Thursday, July 9, 2015

Damning Revelations in Bill Cosby Sexual Assault Claims

Bill Cosby, Sexual Assault, California Law
This week revealed some startling admissions on the part of actor/comedian Bill Cosby related to allegations of sexual assault.  A judge ordered a deposition transcript released related to a prior case dating back to 2005 sexual harassment case involving a Temple University employee.  Specifically, Cosby admitted to having obtained 7 separate prescriptions for quaaludes (a sedative) and infers that he intended to give these to women and have sex with them as follows:

Question: “When you got the quaaludes was it in your mind that you were going to use these quaaludes for young women that you wanted to have sex with?”

Reply by Mr. Cosby: "Yes"

For a complete copy of the deposition transcript as provided by the New York Times Click Here.

This may be the "smoking gun" of evidence that the almost 30 alleged victims bringing claims against Cosby have needed to further their case.  The unfortunate part of most sexual assault claims is that the "state of the evidence" usually comes down to the alleged victim's word against the word of the alleged perpetrator.  In civil claims for money damages related to sexual assault, it is the victim's burden to prove by a preponderance of the evidence (i.e. "more likely than not" that the facts are as claimed).

Under California Rules of Evidence and Civil Procedure, deposition transcripts can and are used as "evidence" in civil proceedings.  The question becomes in this case what evidentiary value a deposition in a prior, unrelated proceeding (albeit with very similar allegations) has on the present claims.

California Code of Civil Procedure 2025.620 states as follows: "At the trial or any other hearing in the action, any part or all of a deposition may be used against any party who was present or represented at the taking of the deposition ..." This rule anticipates use of a transcript taken in the same legal proceeding being used in a trial on that "action".  This would not apply to the present case in my opinion.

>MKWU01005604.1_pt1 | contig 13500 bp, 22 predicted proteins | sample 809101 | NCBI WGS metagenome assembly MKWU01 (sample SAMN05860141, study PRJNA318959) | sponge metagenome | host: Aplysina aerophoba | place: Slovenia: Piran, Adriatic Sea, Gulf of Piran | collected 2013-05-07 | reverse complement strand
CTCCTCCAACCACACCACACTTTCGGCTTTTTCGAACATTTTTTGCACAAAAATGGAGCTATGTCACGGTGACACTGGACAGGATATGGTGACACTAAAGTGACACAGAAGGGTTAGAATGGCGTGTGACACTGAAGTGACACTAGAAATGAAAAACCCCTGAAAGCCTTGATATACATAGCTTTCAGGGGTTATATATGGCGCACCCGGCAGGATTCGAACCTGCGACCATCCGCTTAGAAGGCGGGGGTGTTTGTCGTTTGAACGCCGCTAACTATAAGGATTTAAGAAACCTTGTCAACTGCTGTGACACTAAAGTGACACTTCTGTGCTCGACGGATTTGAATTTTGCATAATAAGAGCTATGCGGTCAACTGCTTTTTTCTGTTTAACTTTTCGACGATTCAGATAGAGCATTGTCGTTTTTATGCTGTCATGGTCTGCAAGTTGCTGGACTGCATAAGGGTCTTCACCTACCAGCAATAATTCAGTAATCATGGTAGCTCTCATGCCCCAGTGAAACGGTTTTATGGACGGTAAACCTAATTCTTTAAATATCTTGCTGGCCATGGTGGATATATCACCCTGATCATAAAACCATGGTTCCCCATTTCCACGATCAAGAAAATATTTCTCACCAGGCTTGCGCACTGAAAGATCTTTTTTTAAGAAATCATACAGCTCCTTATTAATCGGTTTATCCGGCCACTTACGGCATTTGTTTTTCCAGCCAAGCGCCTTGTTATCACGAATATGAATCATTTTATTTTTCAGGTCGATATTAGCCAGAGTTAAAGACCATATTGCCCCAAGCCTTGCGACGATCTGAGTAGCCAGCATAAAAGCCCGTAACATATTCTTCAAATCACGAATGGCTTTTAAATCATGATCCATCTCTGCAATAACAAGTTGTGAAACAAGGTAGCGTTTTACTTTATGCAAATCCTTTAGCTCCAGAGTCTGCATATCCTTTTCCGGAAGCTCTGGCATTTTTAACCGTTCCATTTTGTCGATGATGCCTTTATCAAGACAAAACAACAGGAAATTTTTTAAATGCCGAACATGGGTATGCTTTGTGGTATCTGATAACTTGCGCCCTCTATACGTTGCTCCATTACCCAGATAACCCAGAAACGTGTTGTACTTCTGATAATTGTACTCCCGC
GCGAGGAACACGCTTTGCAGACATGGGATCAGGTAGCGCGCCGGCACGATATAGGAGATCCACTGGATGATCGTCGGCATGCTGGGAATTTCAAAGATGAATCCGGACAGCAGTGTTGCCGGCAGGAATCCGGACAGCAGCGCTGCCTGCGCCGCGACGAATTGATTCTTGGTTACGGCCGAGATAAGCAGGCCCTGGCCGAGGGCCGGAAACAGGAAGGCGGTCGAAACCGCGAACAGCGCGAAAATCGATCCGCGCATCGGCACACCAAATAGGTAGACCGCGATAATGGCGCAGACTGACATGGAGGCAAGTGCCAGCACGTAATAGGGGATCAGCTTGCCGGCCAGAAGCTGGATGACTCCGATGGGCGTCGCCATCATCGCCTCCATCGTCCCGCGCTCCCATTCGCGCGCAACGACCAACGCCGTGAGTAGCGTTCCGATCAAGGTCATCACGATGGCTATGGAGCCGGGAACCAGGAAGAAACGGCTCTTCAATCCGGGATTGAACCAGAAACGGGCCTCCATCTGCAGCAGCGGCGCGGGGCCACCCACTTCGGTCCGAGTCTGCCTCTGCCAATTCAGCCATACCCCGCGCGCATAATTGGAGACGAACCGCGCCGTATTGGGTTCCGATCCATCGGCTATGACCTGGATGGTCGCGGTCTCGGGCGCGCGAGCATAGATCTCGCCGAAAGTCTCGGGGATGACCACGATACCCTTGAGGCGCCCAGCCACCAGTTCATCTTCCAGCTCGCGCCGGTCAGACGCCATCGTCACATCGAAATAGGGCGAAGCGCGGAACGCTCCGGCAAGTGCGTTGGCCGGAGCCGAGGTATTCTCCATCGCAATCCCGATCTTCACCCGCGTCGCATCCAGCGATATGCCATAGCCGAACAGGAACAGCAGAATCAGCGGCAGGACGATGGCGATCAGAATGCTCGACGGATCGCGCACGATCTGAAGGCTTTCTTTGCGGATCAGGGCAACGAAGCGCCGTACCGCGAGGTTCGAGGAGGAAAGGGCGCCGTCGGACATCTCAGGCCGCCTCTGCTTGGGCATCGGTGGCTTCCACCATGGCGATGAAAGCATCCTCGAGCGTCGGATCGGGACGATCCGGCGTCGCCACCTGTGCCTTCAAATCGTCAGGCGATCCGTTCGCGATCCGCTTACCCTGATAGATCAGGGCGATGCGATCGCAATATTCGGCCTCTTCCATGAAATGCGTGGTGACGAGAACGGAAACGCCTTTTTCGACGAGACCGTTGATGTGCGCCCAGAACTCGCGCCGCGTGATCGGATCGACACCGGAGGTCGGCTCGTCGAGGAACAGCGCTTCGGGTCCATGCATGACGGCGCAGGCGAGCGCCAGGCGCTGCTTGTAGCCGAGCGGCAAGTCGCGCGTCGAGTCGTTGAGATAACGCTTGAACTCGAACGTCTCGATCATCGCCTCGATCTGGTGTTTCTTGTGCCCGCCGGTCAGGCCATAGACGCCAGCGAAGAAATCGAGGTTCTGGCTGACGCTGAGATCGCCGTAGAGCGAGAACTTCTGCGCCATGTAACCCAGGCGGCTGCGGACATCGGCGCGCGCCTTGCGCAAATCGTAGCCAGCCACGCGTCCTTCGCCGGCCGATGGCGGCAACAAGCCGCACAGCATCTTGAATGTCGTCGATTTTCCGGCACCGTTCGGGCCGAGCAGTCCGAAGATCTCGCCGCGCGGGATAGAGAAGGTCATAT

However, CA Rule of Evidence 1290 may in fact apply.  This rule defines "former testimony" as follows: "As used in this article, "former testimony" means testimony given under oath in ... Another action." Subsequent rules go on to state that "former testimony" cannot be excluded from evidence based upon a "hearsay" objection (i.e. that the statement was made out of court and is being offered to prove the truth of the matter stated) in most instances.
Additionally, there are several rules of evidence that allow for so-called "admissions" of aparty to come into evidence either outright as evidence or to "impeach" the credibility of awitness who is now making contrary statements. (E.g. if Cosby denies that he everpurchased sedatives for the purpose of giving them to women to have sex, this statementmight be used to undermine his credibility either in a deposition in the present cases orat trial of the cases at issue here. It will be interesting to see how this prior deposition testimony will affect the posture ofCosby's defense team who, up to this point, have been adamant that all the allegationsare false and that they do not intend to settle these claims.